On Friday the 16th of March, Liam and myself went to The Gallery of Photography and met with Trish Lambe (who is the co-director of the gallery) and Pete Smyth (who is in charge of darkroom and installation processes). We came prepared with questions to ask; this allowed the conversation to flow naturally and made sure we didn't forget to ask anything. Trish and Pete were lovely, even though they were very busy, they didn't rush us and were happy to give us tips to becoming a successful artist and photographer. Even though the meeting was about a half an hour long, there was so much information to take into account.
Firstly, we asked about the details of how the gallery was run; we talked about destruction of
prints after an exhibition to which Trish told us, they destroy them to the point of no return. For Pieter Hugo's prints, they used blow torches and spray paint before breaking the prints into pieces. We also asked about their working day, to which both Trish and Pete explained that a lot of the time, they have to work overtime as there is often tight deadlines, as well as the need to build relationships with artists and others. Pete showed us creates that he built to store prints and we discussed the difficulty with transporting prints abroad. It was interesting to find out the complexity of this, down to at one point the wood of the creates not being treated wood, and so ran into issues.
We discussed the up keeping of the gallery itself; as they cannot afford cleaners etc. as they constantly battle for funding, the staff of the gallery do all the housekeeping. After a show, Pete also fills in holes in the walls from pins or nails; he noted the importance of using 'One Time' fine porcelain filler and not pollyfiller as this is too coarse and messy. He also mentioned that he dabbles the paintbrush over the holes so there is not visible brush stroke marks on the wall. It was interesting and shocking to know the super-fine details that go into the gallery. A book that Val gave me the week before, 'Installing Exhibitions: A Practical Guide' by Pete Smithson, gave me more insight into all of these small details and also made what Pete and Trish were saying familiar and made it easier to understand. Pete also mentioned how he hangs images; he generally avoids mirror plates and uses a nail and plug to hang photographs.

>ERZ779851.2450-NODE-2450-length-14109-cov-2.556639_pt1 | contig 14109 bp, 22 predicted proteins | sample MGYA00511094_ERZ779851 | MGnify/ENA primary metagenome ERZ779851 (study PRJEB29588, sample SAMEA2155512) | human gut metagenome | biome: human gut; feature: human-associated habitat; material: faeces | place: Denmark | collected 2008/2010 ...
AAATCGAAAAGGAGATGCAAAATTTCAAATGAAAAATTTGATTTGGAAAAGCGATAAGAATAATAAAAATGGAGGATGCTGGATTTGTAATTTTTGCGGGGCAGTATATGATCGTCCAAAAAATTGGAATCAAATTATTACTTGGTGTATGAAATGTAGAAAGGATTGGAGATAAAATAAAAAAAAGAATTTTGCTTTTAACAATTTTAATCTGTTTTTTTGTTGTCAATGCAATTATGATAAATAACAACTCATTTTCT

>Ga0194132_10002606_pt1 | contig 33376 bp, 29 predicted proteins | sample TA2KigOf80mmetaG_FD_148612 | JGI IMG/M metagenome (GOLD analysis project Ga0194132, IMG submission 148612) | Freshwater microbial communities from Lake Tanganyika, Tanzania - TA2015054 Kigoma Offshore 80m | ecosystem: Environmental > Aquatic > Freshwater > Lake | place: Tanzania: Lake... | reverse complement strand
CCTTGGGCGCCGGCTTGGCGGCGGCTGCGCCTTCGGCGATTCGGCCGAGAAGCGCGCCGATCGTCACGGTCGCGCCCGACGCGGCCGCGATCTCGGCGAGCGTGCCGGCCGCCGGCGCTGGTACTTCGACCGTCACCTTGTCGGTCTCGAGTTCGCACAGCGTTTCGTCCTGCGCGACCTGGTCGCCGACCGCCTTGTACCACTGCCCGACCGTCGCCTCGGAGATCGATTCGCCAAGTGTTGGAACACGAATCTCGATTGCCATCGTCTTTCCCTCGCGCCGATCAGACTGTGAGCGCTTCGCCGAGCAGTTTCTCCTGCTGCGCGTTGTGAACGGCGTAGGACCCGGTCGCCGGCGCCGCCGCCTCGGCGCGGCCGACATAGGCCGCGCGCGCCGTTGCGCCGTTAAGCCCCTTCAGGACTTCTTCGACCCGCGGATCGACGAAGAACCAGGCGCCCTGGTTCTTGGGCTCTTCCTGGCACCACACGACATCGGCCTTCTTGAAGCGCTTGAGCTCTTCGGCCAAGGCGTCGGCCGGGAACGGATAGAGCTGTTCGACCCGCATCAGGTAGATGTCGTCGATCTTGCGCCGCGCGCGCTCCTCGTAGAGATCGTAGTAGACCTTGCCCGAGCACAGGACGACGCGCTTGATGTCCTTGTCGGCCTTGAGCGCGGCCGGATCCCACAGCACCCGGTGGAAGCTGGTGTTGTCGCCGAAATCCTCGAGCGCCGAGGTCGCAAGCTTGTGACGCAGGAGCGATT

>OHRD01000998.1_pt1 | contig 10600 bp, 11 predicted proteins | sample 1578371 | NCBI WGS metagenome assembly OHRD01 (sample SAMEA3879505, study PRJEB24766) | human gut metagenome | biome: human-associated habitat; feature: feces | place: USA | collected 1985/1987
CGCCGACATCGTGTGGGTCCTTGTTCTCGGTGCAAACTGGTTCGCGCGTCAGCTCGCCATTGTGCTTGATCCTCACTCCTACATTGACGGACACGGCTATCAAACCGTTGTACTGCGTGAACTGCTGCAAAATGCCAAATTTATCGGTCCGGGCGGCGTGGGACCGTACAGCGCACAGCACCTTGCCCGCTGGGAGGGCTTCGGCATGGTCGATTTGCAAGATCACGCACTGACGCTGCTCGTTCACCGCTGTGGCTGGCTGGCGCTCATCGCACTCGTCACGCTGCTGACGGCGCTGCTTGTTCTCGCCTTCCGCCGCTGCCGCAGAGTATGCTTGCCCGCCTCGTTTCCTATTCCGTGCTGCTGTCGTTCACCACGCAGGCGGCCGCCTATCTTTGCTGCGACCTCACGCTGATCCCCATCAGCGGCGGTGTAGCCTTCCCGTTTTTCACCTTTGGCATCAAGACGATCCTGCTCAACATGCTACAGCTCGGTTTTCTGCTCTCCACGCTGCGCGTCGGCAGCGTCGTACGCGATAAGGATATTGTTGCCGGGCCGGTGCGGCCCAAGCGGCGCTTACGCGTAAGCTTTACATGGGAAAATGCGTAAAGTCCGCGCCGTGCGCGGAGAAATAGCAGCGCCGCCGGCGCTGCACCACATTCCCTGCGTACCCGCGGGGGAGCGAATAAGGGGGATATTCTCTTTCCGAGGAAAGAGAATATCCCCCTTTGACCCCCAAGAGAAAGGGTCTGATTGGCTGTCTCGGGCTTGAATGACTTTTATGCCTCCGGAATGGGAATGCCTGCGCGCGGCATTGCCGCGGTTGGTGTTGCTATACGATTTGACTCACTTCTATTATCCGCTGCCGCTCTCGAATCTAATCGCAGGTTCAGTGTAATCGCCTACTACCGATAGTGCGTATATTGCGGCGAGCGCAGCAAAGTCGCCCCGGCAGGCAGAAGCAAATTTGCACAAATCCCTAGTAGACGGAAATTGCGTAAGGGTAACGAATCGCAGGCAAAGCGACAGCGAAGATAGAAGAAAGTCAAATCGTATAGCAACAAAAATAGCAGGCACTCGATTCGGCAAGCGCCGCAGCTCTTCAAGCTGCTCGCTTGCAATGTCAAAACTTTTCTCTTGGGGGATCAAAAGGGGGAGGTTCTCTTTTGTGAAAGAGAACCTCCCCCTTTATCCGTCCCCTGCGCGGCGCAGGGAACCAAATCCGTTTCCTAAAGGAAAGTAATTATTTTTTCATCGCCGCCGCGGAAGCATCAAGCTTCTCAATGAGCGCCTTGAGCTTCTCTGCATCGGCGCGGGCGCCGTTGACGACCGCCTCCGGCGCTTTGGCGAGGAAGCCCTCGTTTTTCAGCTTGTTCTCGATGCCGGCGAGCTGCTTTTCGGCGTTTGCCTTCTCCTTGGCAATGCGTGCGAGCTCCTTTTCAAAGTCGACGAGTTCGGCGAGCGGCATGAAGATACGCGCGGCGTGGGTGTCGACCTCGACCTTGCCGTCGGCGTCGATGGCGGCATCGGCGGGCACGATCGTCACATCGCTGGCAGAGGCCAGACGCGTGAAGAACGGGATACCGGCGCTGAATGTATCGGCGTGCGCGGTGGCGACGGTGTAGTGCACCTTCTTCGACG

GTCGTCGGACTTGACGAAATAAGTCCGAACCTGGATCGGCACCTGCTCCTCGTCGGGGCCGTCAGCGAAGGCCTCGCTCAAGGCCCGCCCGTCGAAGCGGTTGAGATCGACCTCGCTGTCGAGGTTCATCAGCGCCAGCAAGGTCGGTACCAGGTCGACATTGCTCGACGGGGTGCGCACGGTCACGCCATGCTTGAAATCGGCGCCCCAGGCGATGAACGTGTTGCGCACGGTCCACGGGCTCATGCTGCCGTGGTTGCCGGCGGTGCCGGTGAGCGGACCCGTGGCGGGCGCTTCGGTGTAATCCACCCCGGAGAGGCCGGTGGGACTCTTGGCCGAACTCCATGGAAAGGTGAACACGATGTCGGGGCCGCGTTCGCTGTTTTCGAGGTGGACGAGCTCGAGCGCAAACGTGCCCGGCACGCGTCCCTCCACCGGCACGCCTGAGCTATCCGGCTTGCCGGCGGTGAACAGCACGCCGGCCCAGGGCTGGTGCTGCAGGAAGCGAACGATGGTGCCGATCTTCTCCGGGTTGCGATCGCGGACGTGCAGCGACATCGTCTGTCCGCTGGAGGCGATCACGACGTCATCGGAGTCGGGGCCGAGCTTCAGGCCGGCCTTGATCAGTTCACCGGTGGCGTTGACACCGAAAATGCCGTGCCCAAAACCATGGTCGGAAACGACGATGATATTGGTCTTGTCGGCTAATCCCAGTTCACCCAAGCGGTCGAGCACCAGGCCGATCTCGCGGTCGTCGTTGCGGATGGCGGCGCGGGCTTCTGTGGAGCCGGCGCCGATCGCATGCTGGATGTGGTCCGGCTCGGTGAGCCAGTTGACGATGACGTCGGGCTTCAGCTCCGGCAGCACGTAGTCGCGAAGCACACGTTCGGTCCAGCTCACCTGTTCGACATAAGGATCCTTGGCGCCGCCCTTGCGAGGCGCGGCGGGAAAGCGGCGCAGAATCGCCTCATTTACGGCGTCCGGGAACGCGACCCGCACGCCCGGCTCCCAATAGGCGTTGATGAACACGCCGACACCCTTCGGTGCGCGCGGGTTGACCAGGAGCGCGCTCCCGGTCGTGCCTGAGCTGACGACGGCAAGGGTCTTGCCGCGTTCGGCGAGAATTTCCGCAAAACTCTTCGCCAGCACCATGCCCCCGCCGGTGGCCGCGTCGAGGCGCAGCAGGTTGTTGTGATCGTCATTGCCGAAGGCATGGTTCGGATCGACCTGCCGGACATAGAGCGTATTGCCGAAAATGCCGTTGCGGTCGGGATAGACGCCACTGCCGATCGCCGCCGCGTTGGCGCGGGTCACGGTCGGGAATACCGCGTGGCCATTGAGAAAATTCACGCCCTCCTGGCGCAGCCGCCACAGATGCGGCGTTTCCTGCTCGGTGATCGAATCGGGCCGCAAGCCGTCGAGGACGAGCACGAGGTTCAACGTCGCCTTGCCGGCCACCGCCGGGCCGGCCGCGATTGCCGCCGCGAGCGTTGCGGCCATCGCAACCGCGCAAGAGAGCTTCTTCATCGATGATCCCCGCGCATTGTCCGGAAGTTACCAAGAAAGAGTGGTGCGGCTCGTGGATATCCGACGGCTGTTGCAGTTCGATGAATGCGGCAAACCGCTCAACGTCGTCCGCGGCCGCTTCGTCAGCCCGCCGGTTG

Lighting is also an important aspect to take into account. The gallery is north facing which allows natural light to come in, however the use of artificial lighting is essential. In the gallery, they use projector lamps as they give control. In the time they have been open, they have had 3 different lighting refits, and it's still not right according to Trish. Pete told us that even the flooring has an effect on the light.
What I thought to be a fascinating piece of information was the explanation they give for the shows. Trish says they usually ask the question and leave the audience to answer. It is ''an exploration, not an explanation''. For exhibitions, they subject the language used to be at the reading age of 14 and tend not to use too much academic writings or language as this creates a barrier between the audience and the work.
It was overall a very positive experience talking to Trish and Pete. Both were very accommodating, happy to answer questions in detail and were not in any rush with the interview. It was interesting to know the ins and outs of running a gallery and the job that both of them do is very impressive.